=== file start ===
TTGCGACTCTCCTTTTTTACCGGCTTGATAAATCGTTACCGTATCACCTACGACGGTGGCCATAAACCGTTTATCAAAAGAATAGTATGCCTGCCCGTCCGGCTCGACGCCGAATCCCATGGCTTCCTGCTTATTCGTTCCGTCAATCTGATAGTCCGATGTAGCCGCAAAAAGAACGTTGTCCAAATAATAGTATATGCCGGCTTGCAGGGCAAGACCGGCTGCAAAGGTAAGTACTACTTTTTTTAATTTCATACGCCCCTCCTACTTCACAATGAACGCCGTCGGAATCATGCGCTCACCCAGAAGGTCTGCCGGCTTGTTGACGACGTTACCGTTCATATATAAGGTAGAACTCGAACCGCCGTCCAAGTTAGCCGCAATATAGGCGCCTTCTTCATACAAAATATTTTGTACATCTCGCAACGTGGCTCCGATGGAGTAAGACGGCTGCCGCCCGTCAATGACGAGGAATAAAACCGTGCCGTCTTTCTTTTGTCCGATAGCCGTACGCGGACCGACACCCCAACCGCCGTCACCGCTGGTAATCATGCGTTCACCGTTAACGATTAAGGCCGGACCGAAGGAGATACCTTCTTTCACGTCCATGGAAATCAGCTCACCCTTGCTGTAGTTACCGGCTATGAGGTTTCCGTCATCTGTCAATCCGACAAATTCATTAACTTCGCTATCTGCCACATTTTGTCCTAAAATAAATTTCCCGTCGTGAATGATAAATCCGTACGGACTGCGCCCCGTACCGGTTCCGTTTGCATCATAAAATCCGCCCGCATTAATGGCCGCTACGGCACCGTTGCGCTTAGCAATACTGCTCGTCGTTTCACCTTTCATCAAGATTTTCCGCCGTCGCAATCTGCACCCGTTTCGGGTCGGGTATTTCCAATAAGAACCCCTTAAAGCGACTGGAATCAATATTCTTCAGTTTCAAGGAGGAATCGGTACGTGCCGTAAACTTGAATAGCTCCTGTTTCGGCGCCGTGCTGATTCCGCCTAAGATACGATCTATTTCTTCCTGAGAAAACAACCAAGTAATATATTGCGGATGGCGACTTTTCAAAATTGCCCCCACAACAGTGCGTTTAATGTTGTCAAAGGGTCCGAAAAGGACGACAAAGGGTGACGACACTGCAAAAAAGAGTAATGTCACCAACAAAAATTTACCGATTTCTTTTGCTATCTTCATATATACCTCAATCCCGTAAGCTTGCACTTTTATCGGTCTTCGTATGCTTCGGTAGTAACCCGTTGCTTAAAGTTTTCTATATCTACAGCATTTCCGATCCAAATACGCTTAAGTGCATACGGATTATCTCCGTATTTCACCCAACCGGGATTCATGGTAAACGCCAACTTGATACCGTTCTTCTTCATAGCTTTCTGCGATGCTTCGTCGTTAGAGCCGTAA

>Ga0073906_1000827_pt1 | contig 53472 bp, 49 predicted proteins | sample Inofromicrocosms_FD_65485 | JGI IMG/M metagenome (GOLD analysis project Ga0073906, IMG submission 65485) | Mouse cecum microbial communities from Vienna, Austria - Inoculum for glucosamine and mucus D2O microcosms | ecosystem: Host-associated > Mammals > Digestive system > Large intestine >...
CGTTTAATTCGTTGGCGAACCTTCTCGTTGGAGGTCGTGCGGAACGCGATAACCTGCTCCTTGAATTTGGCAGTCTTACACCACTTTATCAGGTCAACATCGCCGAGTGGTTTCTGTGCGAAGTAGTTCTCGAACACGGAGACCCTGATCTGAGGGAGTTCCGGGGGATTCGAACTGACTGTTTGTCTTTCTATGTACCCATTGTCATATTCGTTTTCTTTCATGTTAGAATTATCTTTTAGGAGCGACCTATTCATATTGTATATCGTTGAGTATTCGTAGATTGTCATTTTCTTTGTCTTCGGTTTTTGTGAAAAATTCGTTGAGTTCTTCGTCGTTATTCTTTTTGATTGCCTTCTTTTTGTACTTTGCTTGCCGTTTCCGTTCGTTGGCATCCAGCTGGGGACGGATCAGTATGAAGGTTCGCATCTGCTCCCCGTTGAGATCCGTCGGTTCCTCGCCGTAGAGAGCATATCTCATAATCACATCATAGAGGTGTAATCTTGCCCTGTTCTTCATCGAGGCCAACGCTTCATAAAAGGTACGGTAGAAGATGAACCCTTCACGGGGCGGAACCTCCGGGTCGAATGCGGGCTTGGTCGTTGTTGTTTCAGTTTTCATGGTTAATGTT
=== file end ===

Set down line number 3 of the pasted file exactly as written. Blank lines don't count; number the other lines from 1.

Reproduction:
CGTTTAATTCGTTGGCGAACCTTCTCGTTGGAGGTCGTGCGGAACGCGATAACCTGCTCCTTGAATTTGGCAGTCTTACACCACTTTATCAGGTCAACATCGCCGAGTGGTTTCTGTGCGAAGTAGTTCTCGAACACGGAGACCCTGATCTGAGGGAGTTCCGGGGGATTCGAACTGACTGTTTGTCTTTCTATGTACCCATTGTCATATTCGTTTTCTTTCATGTTAGAATTATCTTTTAGGAGCGACCTATTCATATTGTATATCGTTGAGTATTCGTAGATTGTCATTTTCTTTGTCTTCGGTTTTTGTGAAAAATTCGTTGAGTTCTTCGTCGTTATTCTTTTTGATTGCCTTCTTTTTGTACTTTGCTTGCCGTTTCCGTTCGTTGGCATCCAGCTGGGGACGGATCAGTATGAAGGTTCGCATCTGCTCCCCGTTGAGATCCGTCGGTTCCTCGCCGTAGAGAGCATATCTCATAATCACATCATAGAGGTGTAATCTTGCCCTGTTCTTCATCGAGGCCAACGCTTCATAAAAGGTACGGTAGAAGATGAACCCTTCACGGGGCGGAACCTCCGGGTCGAATGCGGGCTTGGTCGTTGTTGTTTCAGTTTTCATGGTTAATGTT